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A Caledonian Experience

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Scotland - Part 1
King’s Cross Station, London. One of the oldest and busiest railway stations of Europe, located in central London. During the inaugural period(1851) Queen Victoria travelled to Scotland from this station. We took the morning high speed train from here on our journey to Caledonia. Caledonia is the Latin name given by the Romans in early first century AD for area north of their province Britannia. The train sped through the rolling English countryside. And from Newcastle upon Tyne the scene was more breathtaking, as the train ran almost along the North Sea, its beaches and cliffs.  Before coming to Scotland I personally carried an impression that Edinburgh is a quaint little Scottish town, and its rail station is small and compact, like any other wayside stations in England. But as we stepped down on the platform I was stupefied to find a vast complex teeming with people. The station is well connected to the North Bridge, which runs over the station and bridges the new …

FRIED SARDINE - More on 'GREAT TASTES'

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From Ruby’s Kitchen

SARDINE FRY Ingredients Fish – 2 whole pcs (medium size) Ginger Paste – 1 tsp Onion Paste – 1 tbsp Black Pepper(crushed) – 1 tbsp Olive Oil – 1.5 tbsp Parsley (finely chopped) – 1 tbsp Salt – 1.5 tbsp Vinegar - 1 tbsp Lemon – 2 pcs Besan – half tsp Capsicum, tomato, cauliflower, beans - all chopped into tiny cubes
Method of Preparation. Clean fish and keep it soaked for about one hour in vinegar, lemon juice (two medium sized fresh lemons) and 1 tablespoon salt. After that wash the fish thoroughly and then dry it with towel napkin. Marinate the fish with onion paste, ginger paste, salt and parsley, preferably for about two hours. Once marinated, apply a thin layer of Besan coating on the entire fish. Then place the fish in one table spoon oil on a frying pan, cover it with a lid and let it fry in low flame for, say 10 minutes,. Next, flip the fish to the other side, apply half teaspoon black pepper and continue the frying process for 10 minutes. After that turn the fish again, ap…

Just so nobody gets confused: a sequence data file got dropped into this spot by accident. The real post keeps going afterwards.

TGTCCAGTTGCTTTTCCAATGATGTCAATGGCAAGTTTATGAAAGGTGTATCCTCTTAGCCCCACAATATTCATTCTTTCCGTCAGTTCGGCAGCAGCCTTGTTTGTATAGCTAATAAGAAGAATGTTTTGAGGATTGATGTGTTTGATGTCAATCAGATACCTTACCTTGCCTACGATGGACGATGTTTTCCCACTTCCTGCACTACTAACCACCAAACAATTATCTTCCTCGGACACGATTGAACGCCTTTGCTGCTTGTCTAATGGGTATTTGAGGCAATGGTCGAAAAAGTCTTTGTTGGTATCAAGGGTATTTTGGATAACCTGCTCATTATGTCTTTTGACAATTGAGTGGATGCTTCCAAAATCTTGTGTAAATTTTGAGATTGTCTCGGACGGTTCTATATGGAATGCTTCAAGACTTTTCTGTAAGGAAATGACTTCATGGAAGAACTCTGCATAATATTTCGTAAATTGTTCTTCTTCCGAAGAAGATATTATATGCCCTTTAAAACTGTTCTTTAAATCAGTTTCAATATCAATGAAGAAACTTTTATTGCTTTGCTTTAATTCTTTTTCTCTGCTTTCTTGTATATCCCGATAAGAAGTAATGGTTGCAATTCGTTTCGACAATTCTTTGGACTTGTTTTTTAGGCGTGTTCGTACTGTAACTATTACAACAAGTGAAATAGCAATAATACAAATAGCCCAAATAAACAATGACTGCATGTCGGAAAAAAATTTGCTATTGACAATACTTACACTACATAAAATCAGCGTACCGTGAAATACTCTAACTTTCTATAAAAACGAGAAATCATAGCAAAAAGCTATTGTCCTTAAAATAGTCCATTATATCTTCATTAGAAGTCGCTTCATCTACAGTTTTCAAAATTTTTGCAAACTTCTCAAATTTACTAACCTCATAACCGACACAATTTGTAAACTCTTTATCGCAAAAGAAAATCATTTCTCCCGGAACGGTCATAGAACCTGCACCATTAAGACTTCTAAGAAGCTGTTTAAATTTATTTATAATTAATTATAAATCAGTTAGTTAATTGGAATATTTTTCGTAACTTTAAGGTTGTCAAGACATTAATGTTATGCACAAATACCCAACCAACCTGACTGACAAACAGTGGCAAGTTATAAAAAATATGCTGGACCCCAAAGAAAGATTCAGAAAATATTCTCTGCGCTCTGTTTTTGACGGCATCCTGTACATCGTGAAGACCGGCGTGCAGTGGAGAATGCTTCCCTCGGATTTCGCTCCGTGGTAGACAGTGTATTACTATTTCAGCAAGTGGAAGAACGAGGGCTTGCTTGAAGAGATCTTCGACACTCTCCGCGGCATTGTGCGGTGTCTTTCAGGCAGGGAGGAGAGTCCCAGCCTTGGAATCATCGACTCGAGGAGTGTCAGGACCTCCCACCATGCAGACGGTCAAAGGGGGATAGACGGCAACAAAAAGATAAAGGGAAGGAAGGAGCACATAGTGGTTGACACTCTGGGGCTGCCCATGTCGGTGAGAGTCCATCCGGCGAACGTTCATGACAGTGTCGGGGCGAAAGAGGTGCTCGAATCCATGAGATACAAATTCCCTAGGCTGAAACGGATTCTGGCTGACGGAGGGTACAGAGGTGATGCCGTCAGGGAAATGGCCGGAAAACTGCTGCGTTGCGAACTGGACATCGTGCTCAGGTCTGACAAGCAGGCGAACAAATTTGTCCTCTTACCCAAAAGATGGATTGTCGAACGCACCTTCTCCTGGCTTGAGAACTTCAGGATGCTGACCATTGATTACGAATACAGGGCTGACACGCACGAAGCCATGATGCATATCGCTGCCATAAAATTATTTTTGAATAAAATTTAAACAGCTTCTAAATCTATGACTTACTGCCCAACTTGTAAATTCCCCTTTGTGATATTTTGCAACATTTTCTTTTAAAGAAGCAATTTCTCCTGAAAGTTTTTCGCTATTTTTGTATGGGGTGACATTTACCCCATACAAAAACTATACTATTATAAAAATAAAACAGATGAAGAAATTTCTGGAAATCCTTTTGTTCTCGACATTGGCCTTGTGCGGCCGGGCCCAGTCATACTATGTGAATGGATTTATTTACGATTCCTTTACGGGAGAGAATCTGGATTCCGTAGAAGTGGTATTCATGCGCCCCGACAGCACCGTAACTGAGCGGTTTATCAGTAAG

Cinque Terre

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ITALIAN RIVIERA

Simply enchanting! A sight that provokes a longing to return again and again. As our train passed through a series of tunnels after La Spezia and was about to enter Riomaggiore station, the openings in the tunnel walls provided a fleeting view of the precipice leading almost vertically down to a spectacular expanse of blue Mediterranean.Crystal blue, totally different from colours of seas I have seen so far. So distinct that this shade of blue has come to be known as Mediterranean Blue. Riomaggiore is one of the five villages on the rugged portion of Italian Riviera. The other four villages are Monterosso al Mare, Vernazza, Corniglia and Manarola. All these five villages and the surrounding hillsides dot the Riviera and belong to Cinque Terre (meaning ‘five lands’) National Park – a UNESCO World Heritage site. Since almost thousand years from now, residents of these villages carved terraces on the rugged and steep rocky lands right upto the cliffs. These heavily terrace…

Bridge on the River Kwai - Revisited

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River Kwai

Ifirst saw Bridge on the River Kwai when I was just aschool boy in Lucknow.I remember seeing the Academy Award winning movie at Mayfair theater on Hazratgunj. The film was superb in all respect. LegendaryDirector David Lean with great casts like Alec Guinness, William Holden, Jack Hawkins – shot in entirety in Sri Lanka; superb real life photography and based on a true story on construction of a Bridge by POWs(prisoners of war) of the Allied force, held in cramped swampy rain forest camps set up by the Japanese army during World War II. The bridge was the most infamous section of about 250 miles Siam railroad track from Bang Pong in Thailand to Thanbyuzayat in Burma, and was built to support the Japanese Imperial Army’s forces in Burma (now Myanmar). The film shows the travails of POWs engaged in construction of the Bridge in 1942–43.There were many deaths in these camps during construction period owing to the squalid conditions the POWs were forced to live, and work in mosq…